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Print and Play is the first major change to the HeroClix rule system, and it has some far reaching implications. The concept is simple – if you really want to use a Feat, Battlefield Condition (BFC), or Bystander Token on your force, you can now simply print it out and use it. Sounds great, right? Not so fast…
The whole idea of Feats and BFCs was to add a new and exciting element into the game, while still keeping with the “collectible” aspect. This turned out to be a brilliant decision that got players excited and added a new type of item to trade and collect.
Players are always left with a dozen extra cards at their disposal with each new set; some would sell them on eBay while others would trade them for other cards and figures. Even better, many cards were very popular as prizes at tournaments -- most noteably Warbound, Protected, Runaways, and Eleha'al Vine. This is how a collectible game should work, and is a perfect example for the industry to follow.
There is distinctive intrinsic value in these cards. The "value" doesn’t come in the form of cold hard cash (as some would argue); the value comes from the HeroClix eco-system itself.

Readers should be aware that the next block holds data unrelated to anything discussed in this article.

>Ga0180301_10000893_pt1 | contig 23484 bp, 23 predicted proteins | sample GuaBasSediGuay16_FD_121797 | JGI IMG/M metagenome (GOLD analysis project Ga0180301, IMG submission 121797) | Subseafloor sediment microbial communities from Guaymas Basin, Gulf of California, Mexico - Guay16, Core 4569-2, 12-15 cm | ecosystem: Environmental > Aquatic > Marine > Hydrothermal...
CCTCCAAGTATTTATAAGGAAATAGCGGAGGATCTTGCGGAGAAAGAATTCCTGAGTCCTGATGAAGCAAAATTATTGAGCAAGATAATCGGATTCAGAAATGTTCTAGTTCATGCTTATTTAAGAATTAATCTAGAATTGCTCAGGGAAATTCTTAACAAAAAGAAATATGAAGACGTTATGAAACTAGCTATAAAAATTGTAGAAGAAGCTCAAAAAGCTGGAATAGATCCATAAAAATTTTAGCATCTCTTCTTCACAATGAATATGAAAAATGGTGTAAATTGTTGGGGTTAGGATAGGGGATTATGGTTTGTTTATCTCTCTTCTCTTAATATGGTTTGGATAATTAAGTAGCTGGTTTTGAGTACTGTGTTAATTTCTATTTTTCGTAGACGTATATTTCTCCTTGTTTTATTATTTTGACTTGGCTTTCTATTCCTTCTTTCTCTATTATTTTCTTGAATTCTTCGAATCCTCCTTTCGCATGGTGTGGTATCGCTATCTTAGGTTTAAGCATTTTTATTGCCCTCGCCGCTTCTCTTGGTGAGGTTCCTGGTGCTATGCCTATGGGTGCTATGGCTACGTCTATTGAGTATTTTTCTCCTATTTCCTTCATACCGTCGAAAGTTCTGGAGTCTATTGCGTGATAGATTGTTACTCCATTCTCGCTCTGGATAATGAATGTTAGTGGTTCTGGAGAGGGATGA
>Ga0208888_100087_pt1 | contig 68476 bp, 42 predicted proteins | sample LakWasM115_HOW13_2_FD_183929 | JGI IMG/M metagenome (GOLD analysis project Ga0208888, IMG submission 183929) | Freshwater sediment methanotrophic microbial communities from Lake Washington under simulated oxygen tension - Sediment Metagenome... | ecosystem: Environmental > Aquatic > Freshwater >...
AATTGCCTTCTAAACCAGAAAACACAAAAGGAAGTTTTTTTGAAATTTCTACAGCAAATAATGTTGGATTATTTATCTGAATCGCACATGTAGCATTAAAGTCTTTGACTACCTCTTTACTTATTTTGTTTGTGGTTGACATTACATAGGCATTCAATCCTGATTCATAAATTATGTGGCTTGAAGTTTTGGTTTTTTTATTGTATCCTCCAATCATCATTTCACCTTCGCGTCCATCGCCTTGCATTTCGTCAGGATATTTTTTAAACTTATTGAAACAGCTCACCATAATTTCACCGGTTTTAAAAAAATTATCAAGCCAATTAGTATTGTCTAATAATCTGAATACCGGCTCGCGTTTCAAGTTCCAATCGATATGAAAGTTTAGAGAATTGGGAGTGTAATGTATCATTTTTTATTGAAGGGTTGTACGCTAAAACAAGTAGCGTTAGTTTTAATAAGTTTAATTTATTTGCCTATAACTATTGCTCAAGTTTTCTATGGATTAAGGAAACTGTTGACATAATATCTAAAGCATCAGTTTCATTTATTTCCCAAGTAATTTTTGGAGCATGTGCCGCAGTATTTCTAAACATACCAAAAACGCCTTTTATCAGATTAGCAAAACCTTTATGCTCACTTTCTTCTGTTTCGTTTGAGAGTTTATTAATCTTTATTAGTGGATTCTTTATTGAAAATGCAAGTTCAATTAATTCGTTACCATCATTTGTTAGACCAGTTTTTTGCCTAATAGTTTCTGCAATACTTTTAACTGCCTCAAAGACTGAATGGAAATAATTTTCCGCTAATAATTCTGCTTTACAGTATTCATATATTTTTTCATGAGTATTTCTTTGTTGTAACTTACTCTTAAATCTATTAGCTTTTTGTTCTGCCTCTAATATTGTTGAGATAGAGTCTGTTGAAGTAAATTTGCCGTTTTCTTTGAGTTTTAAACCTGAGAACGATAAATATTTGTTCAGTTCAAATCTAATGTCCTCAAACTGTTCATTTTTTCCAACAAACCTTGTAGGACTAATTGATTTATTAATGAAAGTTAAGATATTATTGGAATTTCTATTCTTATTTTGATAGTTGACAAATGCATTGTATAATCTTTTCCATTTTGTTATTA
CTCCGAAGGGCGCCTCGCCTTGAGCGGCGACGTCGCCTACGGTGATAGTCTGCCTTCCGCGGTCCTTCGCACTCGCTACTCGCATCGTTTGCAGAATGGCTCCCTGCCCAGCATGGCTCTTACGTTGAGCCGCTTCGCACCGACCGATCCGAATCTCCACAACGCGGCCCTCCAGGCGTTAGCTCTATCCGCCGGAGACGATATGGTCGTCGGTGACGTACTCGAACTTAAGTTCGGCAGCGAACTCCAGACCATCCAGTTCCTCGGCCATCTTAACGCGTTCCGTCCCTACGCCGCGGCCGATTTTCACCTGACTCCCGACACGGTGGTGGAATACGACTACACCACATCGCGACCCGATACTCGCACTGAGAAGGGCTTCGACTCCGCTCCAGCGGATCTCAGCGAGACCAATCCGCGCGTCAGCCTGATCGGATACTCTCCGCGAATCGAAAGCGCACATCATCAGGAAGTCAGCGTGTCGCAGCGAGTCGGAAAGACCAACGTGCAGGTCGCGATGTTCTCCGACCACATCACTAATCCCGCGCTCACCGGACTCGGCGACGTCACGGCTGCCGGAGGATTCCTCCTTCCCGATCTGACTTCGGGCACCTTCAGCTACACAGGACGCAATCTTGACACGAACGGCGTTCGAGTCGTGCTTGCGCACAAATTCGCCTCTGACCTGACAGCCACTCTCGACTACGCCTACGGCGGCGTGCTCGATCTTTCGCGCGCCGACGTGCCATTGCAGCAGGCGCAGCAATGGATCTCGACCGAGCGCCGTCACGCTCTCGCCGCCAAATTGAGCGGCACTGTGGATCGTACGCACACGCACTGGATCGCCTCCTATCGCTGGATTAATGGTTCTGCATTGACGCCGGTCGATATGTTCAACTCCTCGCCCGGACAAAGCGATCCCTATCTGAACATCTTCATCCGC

HeroClix is first and foremost a collectible game. As such, it requires hard rules for the game to function, and one rule is possibly the most important of all: Play with official figures and cards you acquired. As you can see, it’s also the simplest rule. You can’t bring a poker chip and pretend it's Thor. You can’t print out a Sentinel dial you found on the internet and use your cell phone to represent it on the map. And more importantly, you can’t print a Feat or BFC that you don’t own. These types of proxies may be allowed in the casual or home setting, but you simply don't do this at the tournament level.
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